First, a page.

LAC Review of SPC’s Interpretation

While the appeal was pending, Wang’s lawyers wrote to the LAC in October 2017, requesting review of the 2000 Interpretation. They renewed the legality principle argument, while also putting forward a few new ones (we of course express no opinion on the merits of these arguments).

First, they argued, by according artificially bred and wild animals the same degree of protection, the Interpretation “runs counter to CITES’s principles and is inconsistent with” the WPL. (They cited Hong Kong’s Protection of Endangered Species of Animals and Plants Ordinance as a model piece of legislation that faithfully follows CITES.[5]) Second, they argued that the SPC had itself questioned the propriety of the Interpretation’s expansive reading of the term “wild.” They used as evidence a 2016 letter from the SPC’s Research Office to the former State Forestry Administration, in which the Office recommended amending the Interpretation so as to decriminalize trade in artificially bred protected animals whose populations have grown significantly as a result of captive breeding. Lastly, Wang’s attorneys argued that because the WPL had already delegated to two State Council departments the task of determining the scope of “rare and endangered wildlife”—and because they did not include artificially bred animals—the SPC may not make provisions to the contrary.

The LAC replied to them eight months later. In a terse letter dated June 27, the LAC stated that it was informed that the SPC had “already started the drafting of a new interpretation on” wildlife crimes. The new interpretation would make clear that courts should adopt a “lenient stance” when the animals involved in a case were artificially bred, so as to “match the punishment with the crime.” As of this writing, the SPC has not yet released this interpretation.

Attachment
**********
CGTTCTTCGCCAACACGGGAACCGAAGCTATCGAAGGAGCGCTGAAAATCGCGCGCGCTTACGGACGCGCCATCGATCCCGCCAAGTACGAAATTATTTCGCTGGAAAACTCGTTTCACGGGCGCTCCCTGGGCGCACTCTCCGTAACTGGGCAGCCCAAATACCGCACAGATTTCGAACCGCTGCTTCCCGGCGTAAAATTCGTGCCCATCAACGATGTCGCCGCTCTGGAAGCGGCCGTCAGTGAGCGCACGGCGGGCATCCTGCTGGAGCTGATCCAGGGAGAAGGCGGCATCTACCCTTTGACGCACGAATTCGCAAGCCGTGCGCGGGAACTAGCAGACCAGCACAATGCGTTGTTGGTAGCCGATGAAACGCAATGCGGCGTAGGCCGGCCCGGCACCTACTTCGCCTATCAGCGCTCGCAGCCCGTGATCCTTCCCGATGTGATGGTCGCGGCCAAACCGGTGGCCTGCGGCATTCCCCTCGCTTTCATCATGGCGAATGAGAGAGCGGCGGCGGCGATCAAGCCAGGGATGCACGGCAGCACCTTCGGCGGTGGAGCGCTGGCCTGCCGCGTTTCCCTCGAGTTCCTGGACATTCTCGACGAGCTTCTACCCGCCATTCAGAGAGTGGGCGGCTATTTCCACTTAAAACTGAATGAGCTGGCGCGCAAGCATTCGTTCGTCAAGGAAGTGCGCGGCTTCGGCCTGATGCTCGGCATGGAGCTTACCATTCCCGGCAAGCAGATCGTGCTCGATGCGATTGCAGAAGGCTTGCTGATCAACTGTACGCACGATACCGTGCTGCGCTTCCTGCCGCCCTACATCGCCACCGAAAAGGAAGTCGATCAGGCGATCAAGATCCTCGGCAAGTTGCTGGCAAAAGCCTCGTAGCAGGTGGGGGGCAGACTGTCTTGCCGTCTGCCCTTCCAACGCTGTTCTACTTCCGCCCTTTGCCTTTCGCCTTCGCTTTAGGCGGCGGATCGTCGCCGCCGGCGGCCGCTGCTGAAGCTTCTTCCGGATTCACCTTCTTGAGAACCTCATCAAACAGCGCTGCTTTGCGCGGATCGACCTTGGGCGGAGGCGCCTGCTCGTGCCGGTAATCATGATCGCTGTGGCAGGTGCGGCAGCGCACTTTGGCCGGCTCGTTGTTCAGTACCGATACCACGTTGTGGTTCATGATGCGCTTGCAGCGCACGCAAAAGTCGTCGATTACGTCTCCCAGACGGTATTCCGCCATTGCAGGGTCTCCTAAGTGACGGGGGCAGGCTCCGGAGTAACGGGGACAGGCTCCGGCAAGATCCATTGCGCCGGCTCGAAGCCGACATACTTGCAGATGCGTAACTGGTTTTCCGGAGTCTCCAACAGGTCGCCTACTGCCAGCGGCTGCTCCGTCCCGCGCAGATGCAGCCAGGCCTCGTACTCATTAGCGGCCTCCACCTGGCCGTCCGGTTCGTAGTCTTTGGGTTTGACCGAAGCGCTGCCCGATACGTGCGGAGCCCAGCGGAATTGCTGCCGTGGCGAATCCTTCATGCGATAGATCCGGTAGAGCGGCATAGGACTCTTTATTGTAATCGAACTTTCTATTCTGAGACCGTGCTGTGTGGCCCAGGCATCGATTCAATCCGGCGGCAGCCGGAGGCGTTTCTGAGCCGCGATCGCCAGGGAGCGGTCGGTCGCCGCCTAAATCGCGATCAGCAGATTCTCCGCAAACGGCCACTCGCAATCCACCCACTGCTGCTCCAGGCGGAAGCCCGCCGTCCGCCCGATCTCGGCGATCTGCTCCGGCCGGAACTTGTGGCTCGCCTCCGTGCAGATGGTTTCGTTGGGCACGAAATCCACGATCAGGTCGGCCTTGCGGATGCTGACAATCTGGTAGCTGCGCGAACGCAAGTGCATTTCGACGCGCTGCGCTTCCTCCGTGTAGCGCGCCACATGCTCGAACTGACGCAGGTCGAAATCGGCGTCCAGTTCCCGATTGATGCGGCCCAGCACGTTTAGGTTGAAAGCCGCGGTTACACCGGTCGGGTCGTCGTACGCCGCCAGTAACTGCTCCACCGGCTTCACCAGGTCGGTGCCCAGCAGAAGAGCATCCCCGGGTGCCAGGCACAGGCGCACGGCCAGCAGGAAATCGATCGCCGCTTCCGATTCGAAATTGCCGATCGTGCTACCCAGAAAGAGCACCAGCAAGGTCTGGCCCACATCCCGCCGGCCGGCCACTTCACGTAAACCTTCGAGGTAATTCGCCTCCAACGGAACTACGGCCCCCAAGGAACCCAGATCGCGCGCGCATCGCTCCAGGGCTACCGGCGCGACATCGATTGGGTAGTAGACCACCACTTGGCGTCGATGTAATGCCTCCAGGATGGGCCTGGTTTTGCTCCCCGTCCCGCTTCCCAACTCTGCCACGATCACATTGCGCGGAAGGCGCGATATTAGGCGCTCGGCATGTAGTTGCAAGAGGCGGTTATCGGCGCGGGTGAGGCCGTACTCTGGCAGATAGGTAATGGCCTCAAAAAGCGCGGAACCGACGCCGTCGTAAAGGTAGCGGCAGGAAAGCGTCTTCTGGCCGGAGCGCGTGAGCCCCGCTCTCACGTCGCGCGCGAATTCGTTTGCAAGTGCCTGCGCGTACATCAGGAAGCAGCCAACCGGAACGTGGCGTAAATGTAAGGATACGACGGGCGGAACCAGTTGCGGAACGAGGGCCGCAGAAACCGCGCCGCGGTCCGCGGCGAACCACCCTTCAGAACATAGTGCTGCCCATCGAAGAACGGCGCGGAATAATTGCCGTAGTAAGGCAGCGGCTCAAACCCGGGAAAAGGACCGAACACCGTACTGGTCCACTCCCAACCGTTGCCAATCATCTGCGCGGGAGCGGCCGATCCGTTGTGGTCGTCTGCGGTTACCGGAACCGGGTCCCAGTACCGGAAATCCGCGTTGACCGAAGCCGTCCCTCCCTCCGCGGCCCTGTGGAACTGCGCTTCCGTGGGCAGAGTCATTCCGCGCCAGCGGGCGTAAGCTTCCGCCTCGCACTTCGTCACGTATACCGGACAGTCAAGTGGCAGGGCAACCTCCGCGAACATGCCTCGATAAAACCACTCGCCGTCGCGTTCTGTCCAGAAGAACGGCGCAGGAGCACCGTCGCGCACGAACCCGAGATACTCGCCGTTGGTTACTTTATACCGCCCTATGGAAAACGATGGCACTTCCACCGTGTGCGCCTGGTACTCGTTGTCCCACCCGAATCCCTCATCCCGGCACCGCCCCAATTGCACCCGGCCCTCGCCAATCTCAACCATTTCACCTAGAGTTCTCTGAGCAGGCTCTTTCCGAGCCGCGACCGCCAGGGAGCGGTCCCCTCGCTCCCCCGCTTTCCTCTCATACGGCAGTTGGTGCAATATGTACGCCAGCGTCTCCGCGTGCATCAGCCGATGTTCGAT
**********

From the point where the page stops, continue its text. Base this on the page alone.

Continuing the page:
Wang most recently filed a retrial petition with the Shenzhen Court on July 9, requesting that he be acquitted of all charges.[6] The petition is still pending.

Assessing the Outcome

Despite the media’s positive portrayal, it is unclear that the LAC’s response was a clear victory for Wang. On the broader policy issue—whether protected animals bred in captivity should be entitled to the same protection as wild ones—the SPC’s position as relayed by the LAC did not seem any different from the one expressed in the former’s judgment in Wang’s case. In approving the more lenient, below-range sentence, the SPC necessarily also found Wang’s conduct still deserving criminal punishment. Likewise, in proposing to treat offenders trading in artificially bred protected animals leniently under the new interpretation, it necessarily still believed that they should be criminally punished—rather than set free. In contrast, Wang is arguing that selling and buying animals bred in captivity should not be criminalized at all.